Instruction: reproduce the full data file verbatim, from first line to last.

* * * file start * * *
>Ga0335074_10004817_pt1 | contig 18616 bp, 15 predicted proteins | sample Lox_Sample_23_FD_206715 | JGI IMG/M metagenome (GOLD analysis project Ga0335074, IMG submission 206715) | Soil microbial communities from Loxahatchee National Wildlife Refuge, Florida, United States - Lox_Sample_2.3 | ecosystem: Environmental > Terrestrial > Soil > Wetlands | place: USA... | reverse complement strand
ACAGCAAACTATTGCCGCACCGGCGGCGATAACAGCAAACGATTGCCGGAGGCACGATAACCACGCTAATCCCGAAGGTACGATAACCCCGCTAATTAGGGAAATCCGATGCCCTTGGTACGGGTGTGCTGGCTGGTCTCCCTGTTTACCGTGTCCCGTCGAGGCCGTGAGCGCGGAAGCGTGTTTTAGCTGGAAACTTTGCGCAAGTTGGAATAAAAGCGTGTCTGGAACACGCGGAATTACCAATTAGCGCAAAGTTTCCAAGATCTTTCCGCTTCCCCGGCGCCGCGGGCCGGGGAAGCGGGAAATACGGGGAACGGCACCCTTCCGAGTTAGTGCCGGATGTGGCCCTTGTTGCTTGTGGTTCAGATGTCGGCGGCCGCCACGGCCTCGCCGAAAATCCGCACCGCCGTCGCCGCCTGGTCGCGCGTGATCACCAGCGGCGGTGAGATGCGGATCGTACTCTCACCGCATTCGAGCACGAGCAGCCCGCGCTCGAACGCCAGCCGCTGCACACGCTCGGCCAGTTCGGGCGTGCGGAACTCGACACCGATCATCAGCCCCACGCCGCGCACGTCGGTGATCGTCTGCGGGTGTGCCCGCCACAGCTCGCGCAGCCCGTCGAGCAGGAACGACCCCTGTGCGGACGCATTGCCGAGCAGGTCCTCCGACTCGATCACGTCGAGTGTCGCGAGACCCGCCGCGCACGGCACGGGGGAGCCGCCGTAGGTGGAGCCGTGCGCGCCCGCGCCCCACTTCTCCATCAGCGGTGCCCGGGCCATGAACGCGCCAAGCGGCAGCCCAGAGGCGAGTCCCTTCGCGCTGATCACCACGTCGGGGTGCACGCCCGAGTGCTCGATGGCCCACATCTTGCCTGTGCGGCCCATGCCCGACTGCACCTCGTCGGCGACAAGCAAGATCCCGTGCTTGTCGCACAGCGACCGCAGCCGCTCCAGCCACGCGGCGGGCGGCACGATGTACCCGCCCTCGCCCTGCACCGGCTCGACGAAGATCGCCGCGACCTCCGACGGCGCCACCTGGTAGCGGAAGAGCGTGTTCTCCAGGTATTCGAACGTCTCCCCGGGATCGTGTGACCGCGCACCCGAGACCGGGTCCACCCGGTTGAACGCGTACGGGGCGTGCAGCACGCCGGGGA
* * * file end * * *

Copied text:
>Ga0335074_10004817_pt1 | contig 18616 bp, 15 predicted proteins | sample Lox_Sample_23_FD_206715 | JGI IMG/M metagenome (GOLD analysis project Ga0335074, IMG submission 206715) | Soil microbial communities from Loxahatchee National Wildlife Refuge, Florida, United States - Lox_Sample_2.3 | ecosystem: Environmental > Terrestrial > Soil > Wetlands | place: USA... | reverse complement strand
ACAGCAAACTATTGCCGCACCGGCGGCGATAACAGCAAACGATTGCCGGAGGCACGATAACCACGCTAATCCCGAAGGTACGATAACCCCGCTAATTAGGGAAATCCGATGCCCTTGGTACGGGTGTGCTGGCTGGTCTCCCTGTTTACCGTGTCCCGTCGAGGCCGTGAGCGCGGAAGCGTGTTTTAGCTGGAAACTTTGCGCAAGTTGGAATAAAAGCGTGTCTGGAACACGCGGAATTACCAATTAGCGCAAAGTTTCCAAGATCTTTCCGCTTCCCCGGCGCCGCGGGCCGGGGAAGCGGGAAATACGGGGAACGGCACCCTTCCGAGTTAGTGCCGGATGTGGCCCTTGTTGCTTGTGGTTCAGATGTCGGCGGCCGCCACGGCCTCGCCGAAAATCCGCACCGCCGTCGCCGCCTGGTCGCGCGTGATCACCAGCGGCGGTGAGATGCGGATCGTACTCTCACCGCATTCGAGCACGAGCAGCCCGCGCTCGAACGCCAGCCGCTGCACACGCTCGGCCAGTTCGGGCGTGCGGAACTCGACACCGATCATCAGCCCCACGCCGCGCACGTCGGTGATCGTCTGCGGGTGTGCCCGCCACAGCTCGCGCAGCCCGTCGAGCAGGAACGACCCCTGTGCGGACGCATTGCCGAGCAGGTCCTCCGACTCGATCACGTCGAGTGTCGCGAGACCCGCCGCGCACGGCACGGGGGAGCCGCCGTAGGTGGAGCCGTGCGCGCCCGCGCCCCACTTCTCCATCAGCGGTGCCCGGGCCATGAACGCGCCAAGCGGCAGCCCAGAGGCGAGTCCCTTCGCGCTGATCACCACGTCGGGGTGCACGCCCGAGTGCTCGATGGCCCACATCTTGCCTGTGCGGCCCATGCCCGACTGCACCTCGTCGGCGACAAGCAAGATCCCGTGCTTGTCGCACAGCGACCGCAGCCGCTCCAGCCACGCGGCGGGCGGCACGATGTACCCGCCCTCGCCCTGCACCGGCTCGACGAAGATCGCCGCGACCTCCGACGGCGCCACCTGGTAGCGGAAGAGCGTGTTCTCCAGGTATTCGAACGTCTCCCCGGGATCGTGTGACCGCGCACCCGAGACCGGGTCCACCCGGTTGAACGCGTACGGGGCGTGCAGCACGCCGGGGA